James: Oh, oh

You hold out your hand and it’s kind of like

Lord, I need you, I mean what is the–

Yeah, I mean, I suppose it makes a difference, I almost enter these liturgical practices differently, probably because my affections were also cultivated by charismatic experience, right, and it just that it breeds a sense of intimacy, and I bet that’s not true of everyone.

Maybe if somebody was a cradled Lutheran, and all they’ve ever done is gone through these rhythms, they might not experience the intimacy in the same way that I’m looking for it there, because those other past experiences, it’s funny, I mean, also it might be really weird, but for me, the regular ritual of confession and assurance of pardon, is for me, a deeply intimate meeting of a Father who I have to be honest with, and who says I forgive you every single time.

Todd: God is right there, he’s right there.

James: Yeah. So I think, one of the things that, this is a really great question and I don’t have all the answers to it, but I think it’s worth thinking about more, because I think culturally, we’ve absorbed certain standard tropes of intimacy, or certain repertoires of intimacy.

And therefore we foster certain kinds of worship experiences that we think breed intimacy, and I think we might not realize that intimacy will look different for different people, if that makes sense.

Yeah, and you know a couple times, your conversation use the example of laying the hands out, and I just want you to take a moment to talk about, how is confessing like this, or the benediction was the example, how is the benediction different for you, and why from just holding my hands down, and putting my hands out, so now we’re using the body, why is that important, and why does that make sense that there’s a bodily practice, that ought to be in some cases connective to this relational, or liturgical practice.

I think it’s again, it’s a Psalmist intuition here, right? That we are ensouled bodies and embodied souls, and we are, there’s something spiritually that happens in the posture of my body. Because I am my body, do you know what I mean? I’m not just a soul trucking around in this vehicle, I am also my body.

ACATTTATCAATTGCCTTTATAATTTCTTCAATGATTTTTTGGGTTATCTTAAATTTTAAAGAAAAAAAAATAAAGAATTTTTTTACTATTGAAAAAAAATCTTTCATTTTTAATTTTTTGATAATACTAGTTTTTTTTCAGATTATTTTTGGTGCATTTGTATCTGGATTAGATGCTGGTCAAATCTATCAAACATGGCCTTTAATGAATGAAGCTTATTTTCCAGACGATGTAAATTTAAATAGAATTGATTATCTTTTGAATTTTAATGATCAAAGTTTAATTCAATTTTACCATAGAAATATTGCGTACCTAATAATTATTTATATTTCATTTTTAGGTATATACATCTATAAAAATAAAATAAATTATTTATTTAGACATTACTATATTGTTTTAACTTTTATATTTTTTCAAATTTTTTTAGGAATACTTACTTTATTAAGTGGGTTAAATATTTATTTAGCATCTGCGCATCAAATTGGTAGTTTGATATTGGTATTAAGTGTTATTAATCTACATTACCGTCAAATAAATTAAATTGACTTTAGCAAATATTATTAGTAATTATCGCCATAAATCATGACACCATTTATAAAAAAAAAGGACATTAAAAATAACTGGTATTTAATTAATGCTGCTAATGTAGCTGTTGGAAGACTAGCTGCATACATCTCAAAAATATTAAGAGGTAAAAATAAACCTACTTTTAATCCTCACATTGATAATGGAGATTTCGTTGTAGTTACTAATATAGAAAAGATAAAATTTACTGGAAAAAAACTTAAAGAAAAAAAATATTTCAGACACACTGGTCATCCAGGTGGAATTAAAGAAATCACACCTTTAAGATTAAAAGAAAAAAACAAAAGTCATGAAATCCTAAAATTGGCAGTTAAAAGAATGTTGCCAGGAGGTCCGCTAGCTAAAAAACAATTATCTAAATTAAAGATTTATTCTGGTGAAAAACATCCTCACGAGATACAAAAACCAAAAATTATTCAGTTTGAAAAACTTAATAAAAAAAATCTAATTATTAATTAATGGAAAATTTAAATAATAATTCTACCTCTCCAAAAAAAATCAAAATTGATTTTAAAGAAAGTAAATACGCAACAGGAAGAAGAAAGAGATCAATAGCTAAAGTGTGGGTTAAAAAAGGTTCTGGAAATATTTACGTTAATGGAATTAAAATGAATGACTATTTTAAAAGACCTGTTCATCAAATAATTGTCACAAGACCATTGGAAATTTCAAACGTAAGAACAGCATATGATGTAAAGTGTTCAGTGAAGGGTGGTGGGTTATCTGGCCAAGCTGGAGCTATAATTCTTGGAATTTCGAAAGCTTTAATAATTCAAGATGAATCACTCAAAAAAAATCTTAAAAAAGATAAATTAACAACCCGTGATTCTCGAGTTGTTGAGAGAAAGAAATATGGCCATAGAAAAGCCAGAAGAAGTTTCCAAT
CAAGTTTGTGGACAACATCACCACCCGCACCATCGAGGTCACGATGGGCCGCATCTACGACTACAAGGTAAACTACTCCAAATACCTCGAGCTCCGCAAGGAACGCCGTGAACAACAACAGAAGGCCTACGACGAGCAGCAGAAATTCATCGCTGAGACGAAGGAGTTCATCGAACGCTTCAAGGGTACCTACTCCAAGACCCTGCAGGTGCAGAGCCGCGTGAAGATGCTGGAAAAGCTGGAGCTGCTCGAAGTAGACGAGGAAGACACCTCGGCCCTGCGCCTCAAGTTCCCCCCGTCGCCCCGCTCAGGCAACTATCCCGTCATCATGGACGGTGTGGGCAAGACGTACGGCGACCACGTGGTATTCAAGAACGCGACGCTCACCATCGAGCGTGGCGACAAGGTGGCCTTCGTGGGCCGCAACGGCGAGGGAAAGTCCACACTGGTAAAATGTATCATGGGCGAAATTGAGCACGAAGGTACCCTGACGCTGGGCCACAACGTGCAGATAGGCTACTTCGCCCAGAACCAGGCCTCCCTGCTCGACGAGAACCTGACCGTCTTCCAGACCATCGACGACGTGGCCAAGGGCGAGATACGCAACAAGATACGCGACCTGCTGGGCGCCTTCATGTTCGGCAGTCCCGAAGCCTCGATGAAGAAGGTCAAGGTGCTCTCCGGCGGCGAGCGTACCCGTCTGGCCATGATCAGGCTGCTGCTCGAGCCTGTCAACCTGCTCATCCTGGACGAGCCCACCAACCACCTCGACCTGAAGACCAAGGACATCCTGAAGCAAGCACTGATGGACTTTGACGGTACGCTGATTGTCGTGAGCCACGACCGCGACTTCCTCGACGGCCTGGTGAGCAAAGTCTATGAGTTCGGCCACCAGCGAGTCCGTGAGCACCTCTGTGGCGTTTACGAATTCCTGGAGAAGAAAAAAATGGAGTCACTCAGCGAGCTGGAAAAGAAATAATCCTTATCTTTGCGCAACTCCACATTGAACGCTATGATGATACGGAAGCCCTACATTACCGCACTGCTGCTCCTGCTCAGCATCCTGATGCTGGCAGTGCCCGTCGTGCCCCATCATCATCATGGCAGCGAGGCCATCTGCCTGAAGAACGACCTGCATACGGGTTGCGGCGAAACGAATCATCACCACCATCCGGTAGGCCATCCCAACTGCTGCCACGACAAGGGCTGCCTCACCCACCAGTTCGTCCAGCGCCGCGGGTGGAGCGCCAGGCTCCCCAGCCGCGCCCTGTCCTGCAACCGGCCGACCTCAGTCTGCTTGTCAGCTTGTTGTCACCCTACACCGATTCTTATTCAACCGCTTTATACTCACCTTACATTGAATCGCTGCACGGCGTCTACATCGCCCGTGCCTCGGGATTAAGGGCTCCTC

You’re not a ghost in the machine.

No, exactly, and so for me, this is a tangible, holistic expression of a posture that I am also trying to cultivate spiritually, but I’ll also be honest, you know what, there’s lots of Sundays I don’t feel like doing this. It’s not expressive, it’s not, I’m doing this to show that I’m open to the Father, sometimes I’m doing to try to make myself open.

So this is one of your practices?

Yeah, and the body leads the spirit in a way in this regard, it’s a little bit like belonging before believing, it’s acting before I’m there spiritually sometimes.

So it’s acting as if, and yet, I’m listening to you and I’m thinking, and yet this is the Holy Spirit’s life in him

James: Sure.

This is the Trinity,

James: I hope so.

Has come and made his home in you, and therefore it makes a difference in what you do.

The same reason why, you know what, some days I don’t feel like raising my hands in praise, but the Bible commands it, and I get it, it’s almost like your body can be ahead of the curve of where your spirit needs to be, and so you practice your way into that posture.